I intended to travel to Israel this coming week with my family and many congregants. It was a much-anticipated and planned-for trip, over a year in the making. However, as Operation Protective Edge unfolded, trip participants slowly began to cancel. No judgment -- everyone brings to something like this their own life experiences, understandings and comfort zone. One by one they dropped out, and eventually it was down to me, one friend, my two older children, my mother, my stepfather, my sister, her boyfriend, their children, and a few cousins. That was fine. We are all seasoned Zionists and were going no matter what.
I think I speak for us all when I say that over these past few weeks, particularly over these past few days, we've been bombarded with messages like:
"How can you go?"
"Why would you go?"
"That's no way to spend a vacation."
"How dare you go and risk your life and the lives of your children?" (That one was verbatim. I kid you not.)
And on and on it went.
Eventually the FAA made the decision for us. Then it was:
"Oh, I'm so happy you aren't going."
"So sorry for you, but so glad for us."
"You're better off."
"See, I told you so."
"You should have known better."
"Glad to see at least the FAA is using their brain!"
And on and on it goes.
Look, I know most, maybe all, of these comments were coming from a place of genuine concern. Who doesn't want to be cared for and have people in their lives who love them enough to express such sentiments? With that said, my friends, such sentiments don't sit well with Zionists.
Save chemical weapons, an all-out war, or clear and present danger of rockets actually hitting major tourist thoroughfares (which isn't happening), I would visit Israel and take my kids too, period. Why?
- Because Israel is not a war zone (stop getting your news from CNN), and we weren't going in dangerous places.
- Because even if it's not a comfortable or relaxing time to go, Israel is not merely another vacation destination. It's the Jewish homeland, dreamed of, sacrificed for and now ours, again, after 2,000 years of merely hoping to return.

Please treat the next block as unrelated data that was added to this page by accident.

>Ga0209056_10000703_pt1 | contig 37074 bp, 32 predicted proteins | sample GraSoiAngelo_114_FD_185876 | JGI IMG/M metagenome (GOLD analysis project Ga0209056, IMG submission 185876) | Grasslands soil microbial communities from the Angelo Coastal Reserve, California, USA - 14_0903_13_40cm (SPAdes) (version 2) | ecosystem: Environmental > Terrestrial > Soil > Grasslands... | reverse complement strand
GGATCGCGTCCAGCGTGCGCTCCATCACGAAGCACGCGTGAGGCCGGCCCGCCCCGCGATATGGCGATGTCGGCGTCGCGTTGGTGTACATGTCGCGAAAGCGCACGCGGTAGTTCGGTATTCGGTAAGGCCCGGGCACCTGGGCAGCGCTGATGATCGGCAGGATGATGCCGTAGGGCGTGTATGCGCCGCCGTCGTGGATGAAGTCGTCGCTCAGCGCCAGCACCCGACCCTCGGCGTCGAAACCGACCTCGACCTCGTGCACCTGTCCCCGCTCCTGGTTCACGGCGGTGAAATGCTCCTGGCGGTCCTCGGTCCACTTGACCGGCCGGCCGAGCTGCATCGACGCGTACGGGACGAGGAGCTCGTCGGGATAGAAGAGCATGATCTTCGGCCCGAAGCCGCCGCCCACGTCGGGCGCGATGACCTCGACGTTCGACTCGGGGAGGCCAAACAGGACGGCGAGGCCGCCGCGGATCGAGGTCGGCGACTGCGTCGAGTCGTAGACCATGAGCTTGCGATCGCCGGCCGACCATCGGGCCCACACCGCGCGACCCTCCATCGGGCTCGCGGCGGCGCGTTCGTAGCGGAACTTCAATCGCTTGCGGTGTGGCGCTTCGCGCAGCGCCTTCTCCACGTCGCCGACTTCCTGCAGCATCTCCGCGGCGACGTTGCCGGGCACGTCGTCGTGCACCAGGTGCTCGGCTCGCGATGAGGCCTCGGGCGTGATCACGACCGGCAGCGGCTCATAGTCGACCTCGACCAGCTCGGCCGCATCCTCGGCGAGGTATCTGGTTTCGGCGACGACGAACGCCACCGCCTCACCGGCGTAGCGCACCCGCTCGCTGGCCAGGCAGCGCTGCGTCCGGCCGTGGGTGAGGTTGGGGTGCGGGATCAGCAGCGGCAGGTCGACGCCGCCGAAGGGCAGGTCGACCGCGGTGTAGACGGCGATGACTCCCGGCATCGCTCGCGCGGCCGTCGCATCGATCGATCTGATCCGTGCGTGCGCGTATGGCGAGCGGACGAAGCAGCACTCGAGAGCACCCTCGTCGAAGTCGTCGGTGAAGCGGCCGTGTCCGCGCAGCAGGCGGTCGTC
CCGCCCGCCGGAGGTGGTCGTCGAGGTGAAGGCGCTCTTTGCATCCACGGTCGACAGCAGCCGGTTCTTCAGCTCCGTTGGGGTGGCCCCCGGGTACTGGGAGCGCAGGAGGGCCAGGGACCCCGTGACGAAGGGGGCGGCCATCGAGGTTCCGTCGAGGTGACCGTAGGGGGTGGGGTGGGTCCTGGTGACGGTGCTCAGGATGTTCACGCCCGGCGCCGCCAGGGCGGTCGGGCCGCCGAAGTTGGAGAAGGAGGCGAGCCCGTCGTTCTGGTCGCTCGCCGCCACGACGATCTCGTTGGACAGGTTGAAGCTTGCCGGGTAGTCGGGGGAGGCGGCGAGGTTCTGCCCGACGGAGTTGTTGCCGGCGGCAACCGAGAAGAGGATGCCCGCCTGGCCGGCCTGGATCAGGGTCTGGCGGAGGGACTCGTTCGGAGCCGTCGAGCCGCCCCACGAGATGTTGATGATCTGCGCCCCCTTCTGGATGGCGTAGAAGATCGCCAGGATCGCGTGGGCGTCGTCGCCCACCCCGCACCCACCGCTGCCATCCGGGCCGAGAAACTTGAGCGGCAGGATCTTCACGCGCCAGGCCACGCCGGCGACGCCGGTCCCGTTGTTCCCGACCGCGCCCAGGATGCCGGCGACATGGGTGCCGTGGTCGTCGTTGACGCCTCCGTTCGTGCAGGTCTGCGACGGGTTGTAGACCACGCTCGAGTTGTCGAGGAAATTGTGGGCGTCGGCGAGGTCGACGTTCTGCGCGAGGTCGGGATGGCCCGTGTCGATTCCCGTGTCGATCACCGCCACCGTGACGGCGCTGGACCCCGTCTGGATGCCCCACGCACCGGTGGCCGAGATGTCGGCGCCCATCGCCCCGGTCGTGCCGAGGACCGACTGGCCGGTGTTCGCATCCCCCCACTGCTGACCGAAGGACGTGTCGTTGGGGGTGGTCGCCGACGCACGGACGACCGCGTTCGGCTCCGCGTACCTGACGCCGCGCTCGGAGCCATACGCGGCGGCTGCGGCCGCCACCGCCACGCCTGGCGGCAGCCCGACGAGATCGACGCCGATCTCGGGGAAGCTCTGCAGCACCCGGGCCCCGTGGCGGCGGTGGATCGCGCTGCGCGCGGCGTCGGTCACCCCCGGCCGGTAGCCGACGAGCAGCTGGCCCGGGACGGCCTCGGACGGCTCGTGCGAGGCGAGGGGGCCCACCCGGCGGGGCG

- Because Israelis are my brothers and sisters.
- Because when your family is struggling, you go home to be with family and let them know you care.
- Because there are 32 young, dead IDF soldiers, soldiers not that much older than my kids, and if they can fight and die for this country, the least I can do is visit.
- Because if little Jewish kindergarteners in Sderot (right next door to Gaza) can endure rockets, albeit traumatized, hour after hour, then my kids and I can deal with sitting in our safe and secure four-star hotel, miles away, as we watch the Iron Dome shoot down the rockets on CNN.
Alas, the decision was made for us by the FAA caving to terrorist aims.
Now my kids are off to L.A. to be with their grandparents. My congregants are off to alternative vacation destinations. All of them, and all those who had to change their travel plans, are disappointed, if not heartbroken, to have had to leave Israel behind for now. My kids are actually in tears that they can't go (which makes me proud that they care enough about their homeland and recognize that it is a place worthy of their tears). So keep this in mind when sending the well wishes and grateful sentiments. I'm sure that they are well-intentioned, but you know what they say about good intentions.
And as for me, I'm sad that I won't be traveling with my friends and family. However, make no mistake about it: I'm still traveling.
Thank God for El Al. It's the airline that doesn't cower in the face of terror, and the one every Zionist should support. Because of them, I'm still going to Israel. I leave Monday to join with other Zionists from around the country on an emergency solidarity mission to remind our brethren that we are here, that we haven't forgotten, that the FAA doesn't have the final say, and that the terrorists will not win the day.
So wish me well. Bid me peace. Tell me to be safe. Say "l'hitarote," "au revoir," "arrivederci," and I promise that when I come back, safe, sound and inspired, I won't say, "I told you so."
What I will tell you, however, is that whether it be next week, next month, or next year; whether you are Jewish or Christian; whether you have been to Israel 100 times or have never been before, make the trip. Show up as soon as you are able. Israelis will always welcome you in unconditionally whenever you come. Israel will captivate your mind, heart and soul the moment you arrive. And you will feel nothing but safety and security from the moment you touch down till the moment you depart. And most of all, you will truly know why missiles will never deter a Zionist from going home.